Follow the key events of the Falcon 9 rocket’s ascent to orbit with the Jason 3 satellite, a joint project between European and U.S. weather agencies to monitor wave height and sea level in the world’s oceans.
The 224-foot-tall rocket will lift off Sunday at 10:42:18 a.m. PST (1:42:18 p.m. EST; 1842:18 GMT) from Vandenberg Air Force Base in California.
Data source: NASA
After the rocket’s nine Merlin 1D engines pass an automated health check, the Falcon 9 is released from Space Launch Complex 4-East at Vandenberg Air Force Base, California.
T+0:01:10: Mach 1
The Falcon 9 rocket passes the speed of sound. The first stage’s nine Merlin 1D engines produce 1.3 million pounds of thrust at sea level, ramping up to 1.5 million pounds of thrust in vacuum.
The Falcon 9 rocket reaches Max Q, the point of maximum aerodynamic pressure.
The Falcon 9 rocket’s nine Merlin 1D first stage engines shut down.
T+0:02:36: Stage 1 Separation
The Falcon 9’s first stage separates from the second stage six seconds after MECO, beginning maneuvers to land on a barge downrange from Vandenberg in the Pacific Ocean.
T+0:02:45: Stage 2 Ignition
The second stage Merlin 1D vacuum engine ignites for an approximately 6-minute burn to inject the Jason 3 satellite into a parking orbit.
T+0:03:15: Fairing Jettison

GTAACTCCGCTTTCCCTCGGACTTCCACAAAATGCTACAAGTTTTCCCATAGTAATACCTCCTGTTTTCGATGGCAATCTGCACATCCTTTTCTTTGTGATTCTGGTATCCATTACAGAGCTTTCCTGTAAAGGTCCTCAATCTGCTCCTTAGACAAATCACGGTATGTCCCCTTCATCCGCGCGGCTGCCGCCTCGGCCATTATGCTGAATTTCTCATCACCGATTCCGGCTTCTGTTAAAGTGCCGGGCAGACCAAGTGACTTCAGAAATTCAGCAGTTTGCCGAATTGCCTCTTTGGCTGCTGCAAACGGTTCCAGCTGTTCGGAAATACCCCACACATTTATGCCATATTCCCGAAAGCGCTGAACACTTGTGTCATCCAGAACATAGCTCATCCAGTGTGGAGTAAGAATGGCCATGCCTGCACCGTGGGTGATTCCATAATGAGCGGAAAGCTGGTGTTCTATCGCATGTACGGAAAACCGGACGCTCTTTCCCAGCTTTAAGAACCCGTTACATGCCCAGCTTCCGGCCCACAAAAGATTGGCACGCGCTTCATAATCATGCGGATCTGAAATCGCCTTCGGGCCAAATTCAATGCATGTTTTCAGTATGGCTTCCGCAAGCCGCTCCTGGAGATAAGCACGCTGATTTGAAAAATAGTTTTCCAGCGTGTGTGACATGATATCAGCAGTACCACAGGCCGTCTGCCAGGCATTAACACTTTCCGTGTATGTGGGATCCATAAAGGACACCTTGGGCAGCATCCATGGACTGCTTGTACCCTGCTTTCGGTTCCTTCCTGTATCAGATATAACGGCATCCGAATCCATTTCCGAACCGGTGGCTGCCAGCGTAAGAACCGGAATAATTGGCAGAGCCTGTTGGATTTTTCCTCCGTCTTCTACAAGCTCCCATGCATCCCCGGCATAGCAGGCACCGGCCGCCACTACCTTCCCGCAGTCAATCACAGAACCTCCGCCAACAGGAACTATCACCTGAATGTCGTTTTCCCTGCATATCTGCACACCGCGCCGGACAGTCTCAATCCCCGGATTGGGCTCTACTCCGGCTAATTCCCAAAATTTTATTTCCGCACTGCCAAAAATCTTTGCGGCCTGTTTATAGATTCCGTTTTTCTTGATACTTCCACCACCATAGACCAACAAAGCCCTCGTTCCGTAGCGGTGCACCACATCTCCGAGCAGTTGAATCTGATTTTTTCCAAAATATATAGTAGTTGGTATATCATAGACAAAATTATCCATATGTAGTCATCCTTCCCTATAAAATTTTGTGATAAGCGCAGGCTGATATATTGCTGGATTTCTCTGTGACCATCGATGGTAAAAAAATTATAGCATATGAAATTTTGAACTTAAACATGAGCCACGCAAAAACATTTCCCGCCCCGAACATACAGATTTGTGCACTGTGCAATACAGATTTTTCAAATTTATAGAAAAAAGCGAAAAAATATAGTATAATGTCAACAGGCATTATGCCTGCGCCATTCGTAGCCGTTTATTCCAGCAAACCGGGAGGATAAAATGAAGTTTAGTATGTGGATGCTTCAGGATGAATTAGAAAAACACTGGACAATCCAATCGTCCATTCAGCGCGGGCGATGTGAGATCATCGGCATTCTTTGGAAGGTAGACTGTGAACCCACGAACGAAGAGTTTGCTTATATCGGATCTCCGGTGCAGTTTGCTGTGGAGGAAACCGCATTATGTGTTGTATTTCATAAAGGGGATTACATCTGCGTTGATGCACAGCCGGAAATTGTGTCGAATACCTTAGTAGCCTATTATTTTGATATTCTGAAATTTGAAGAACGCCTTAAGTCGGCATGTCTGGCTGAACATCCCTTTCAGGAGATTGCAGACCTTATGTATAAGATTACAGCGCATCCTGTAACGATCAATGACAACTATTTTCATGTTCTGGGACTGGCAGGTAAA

The 5.2-meter (17.1-foot) diameter payload fairing jettisons once the Falcon 9 rocket ascends through the dense lower atmosphere. The 43-foot-tall fairing is made of two clamshell-like halves composed of carbon fiber with an aluminum honeycomb core.
T+0:09:00: SECO 1
The Merlin 1D vacuum engine turns off after placing the Jason 3 satellite in temporary parking orbit, beginning at 46-minute coast in orbit.
T+0:09:00: Stage 1 Landing
The Falcon 9’s first stage booster descends to a vertical landing on SpaceX’s drone ship, christened “Just Read The Instructions,” in the Pacific Ocean.
T+0:55:06: Stage 2 Restart
The Falcon 9’s second stage engine ignites again for a 12-second burn to circularize its orbit.
T+0:55:06: SECO 2
The Merlin 1D vacuum engine shuts down after reaching a target orbit about 824 miles (1,326 kilometers) high with an inclination of 66 degrees.
T+0:55:48: Jason 3 Separation
The 1,124-pound (510-kilogram) Jason 3 satellite deploys from the Falcon 9 rocket’s second stage.
T+1:02:00: Jason 3 Solar Arrays Deployed
Jason 3’s two solar array wings will deploy one at a time starting about two minutes after separation from the Falcon 9 second stage. Both wings should be extended by the flight’s 62-minute mark.
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